Revolutionary Imagery in A Tale of Two Cities

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The French Revolution began in 1789 as a respectable insurrection; however, it soon became a bloody massacre. The peasants had been oppressed by poverty and the aristocracy. Eventually, they grew weary and tired of the subjugation; therefore, they revolted against the aristocracy, who had not anticipated the revolution. However, they became frenzied and blood thirsty, becoming carried away with the bloodshed. The novel A Tale of Two Cities by Charles Dickens tells the story of these two classes along with that of two families and two cities, London and Paris, during the French Revolution. The novel is written in such a way that allows the reader to experience the trials and tribulations of the French Revolution, while still enjoying the characters and convoluted plot. Dickens seems to believe that imagery is the key to showing the contrast between two characters, cities or classes, and he often uses it to please the reader esthetically and successfully sway the reader’s sentimentality and sympathies throughout the novel. Furthermore, to develop the theme of man’s inhumanity towards his fellow man, Dickens uses imagery to set a specific tone towards two characters, C.J. Stryver and Sydney Carton, the peasants at the beginning of the novel, and the aristocracy at the end of the novel.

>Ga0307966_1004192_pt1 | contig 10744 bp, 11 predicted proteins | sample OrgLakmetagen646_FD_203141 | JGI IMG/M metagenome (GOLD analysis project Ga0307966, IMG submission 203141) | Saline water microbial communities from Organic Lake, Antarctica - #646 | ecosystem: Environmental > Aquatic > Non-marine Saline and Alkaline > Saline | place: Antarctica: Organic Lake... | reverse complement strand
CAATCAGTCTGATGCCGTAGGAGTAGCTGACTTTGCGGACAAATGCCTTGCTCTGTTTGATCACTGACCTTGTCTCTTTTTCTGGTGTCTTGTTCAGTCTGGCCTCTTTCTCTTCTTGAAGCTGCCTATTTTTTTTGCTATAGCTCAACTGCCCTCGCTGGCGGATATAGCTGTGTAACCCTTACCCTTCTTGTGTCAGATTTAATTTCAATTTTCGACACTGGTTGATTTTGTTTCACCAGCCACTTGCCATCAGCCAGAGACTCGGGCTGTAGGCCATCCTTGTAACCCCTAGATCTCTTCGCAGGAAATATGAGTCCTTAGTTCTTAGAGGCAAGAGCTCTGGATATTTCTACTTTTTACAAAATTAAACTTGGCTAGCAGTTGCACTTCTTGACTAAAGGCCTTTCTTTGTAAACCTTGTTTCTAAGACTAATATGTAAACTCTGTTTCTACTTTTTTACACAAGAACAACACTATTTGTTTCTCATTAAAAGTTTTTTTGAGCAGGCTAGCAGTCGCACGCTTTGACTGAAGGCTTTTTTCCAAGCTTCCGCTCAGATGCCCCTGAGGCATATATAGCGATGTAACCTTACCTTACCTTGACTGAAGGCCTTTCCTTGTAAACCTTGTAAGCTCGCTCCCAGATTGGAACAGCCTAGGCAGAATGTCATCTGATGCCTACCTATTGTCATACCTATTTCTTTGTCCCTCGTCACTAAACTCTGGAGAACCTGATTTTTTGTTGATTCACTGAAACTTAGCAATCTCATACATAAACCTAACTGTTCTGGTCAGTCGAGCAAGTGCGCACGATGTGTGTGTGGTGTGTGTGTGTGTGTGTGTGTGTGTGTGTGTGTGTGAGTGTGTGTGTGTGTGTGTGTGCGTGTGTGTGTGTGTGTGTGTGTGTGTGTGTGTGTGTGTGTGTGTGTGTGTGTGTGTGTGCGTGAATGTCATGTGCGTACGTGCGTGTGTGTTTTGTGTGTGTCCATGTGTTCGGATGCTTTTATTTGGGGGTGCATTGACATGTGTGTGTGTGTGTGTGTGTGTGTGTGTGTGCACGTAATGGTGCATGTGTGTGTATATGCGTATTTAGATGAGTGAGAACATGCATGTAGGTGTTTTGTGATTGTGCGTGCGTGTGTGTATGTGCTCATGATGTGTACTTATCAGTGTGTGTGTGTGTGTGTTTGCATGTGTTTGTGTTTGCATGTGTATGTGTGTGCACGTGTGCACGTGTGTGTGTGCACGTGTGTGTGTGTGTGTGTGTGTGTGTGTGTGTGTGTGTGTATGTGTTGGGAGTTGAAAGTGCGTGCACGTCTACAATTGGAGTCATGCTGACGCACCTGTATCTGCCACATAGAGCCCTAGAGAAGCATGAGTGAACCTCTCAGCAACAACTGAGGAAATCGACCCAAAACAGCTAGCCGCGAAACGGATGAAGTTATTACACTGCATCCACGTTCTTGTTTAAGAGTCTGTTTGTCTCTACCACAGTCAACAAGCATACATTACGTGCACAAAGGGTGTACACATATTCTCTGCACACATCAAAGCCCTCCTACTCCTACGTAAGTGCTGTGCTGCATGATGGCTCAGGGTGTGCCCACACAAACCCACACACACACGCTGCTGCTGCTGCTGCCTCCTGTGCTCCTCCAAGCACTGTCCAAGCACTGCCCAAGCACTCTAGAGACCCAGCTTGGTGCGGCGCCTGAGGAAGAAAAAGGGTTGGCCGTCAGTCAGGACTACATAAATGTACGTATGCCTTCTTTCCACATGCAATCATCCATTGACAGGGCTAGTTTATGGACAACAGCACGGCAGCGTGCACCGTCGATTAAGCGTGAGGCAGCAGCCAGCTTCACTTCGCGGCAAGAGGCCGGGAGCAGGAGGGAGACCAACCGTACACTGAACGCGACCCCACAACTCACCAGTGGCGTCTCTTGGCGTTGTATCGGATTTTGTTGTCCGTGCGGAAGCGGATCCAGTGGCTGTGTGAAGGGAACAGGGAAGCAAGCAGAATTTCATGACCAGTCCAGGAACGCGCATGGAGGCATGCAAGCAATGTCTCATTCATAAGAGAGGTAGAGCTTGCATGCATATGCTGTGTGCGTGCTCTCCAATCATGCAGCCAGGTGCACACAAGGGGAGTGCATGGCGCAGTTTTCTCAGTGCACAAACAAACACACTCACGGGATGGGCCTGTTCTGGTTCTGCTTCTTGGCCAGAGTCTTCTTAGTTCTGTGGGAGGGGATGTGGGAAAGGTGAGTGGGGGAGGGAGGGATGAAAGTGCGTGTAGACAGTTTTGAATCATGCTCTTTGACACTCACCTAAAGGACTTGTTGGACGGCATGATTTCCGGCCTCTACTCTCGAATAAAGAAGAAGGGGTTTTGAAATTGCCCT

C.J. Stryver and Sydney Carton are two very different characters; however, without Dickens’ use of compelling imagery, their dissimilarity would not have been so noticeable. C.J. Stryver is a man who was “free from any drawback of delicacy” and “had a pushing way of shouldering himself (morally and physically) into companies and conversations, that argued well for his shouldering his way up in life” (Dickens 60). Here, Dickens is depicting Stryver as...

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...og and not human. The aristocracy is treating the peasants like they are animals, running over them while in carriages and leaving them to fend for themselves. During the revolution, the peasants, overcome with the promise of revenge and blood-lust, began to persecute the nobility, dehumanizing them and turning the revolution into a massacre. Throughout history, man has always treated his peers inhumanely: making them inferior to him, treating them with disgust, standing by to watch them struggle, and slaughtering them. In his novel A Tale of Two Cities, Dickens brings to light a part of human nature that no one wants to discuss, a small fire in human nature burning for revenge and power. A small fire that humans, themselves, are ashamed of, yet cannot seem to find a way to quench.

Works Cited

Dickens, Charles. A Tale of Two Cities. Mineola: Dover, 1999. Print.
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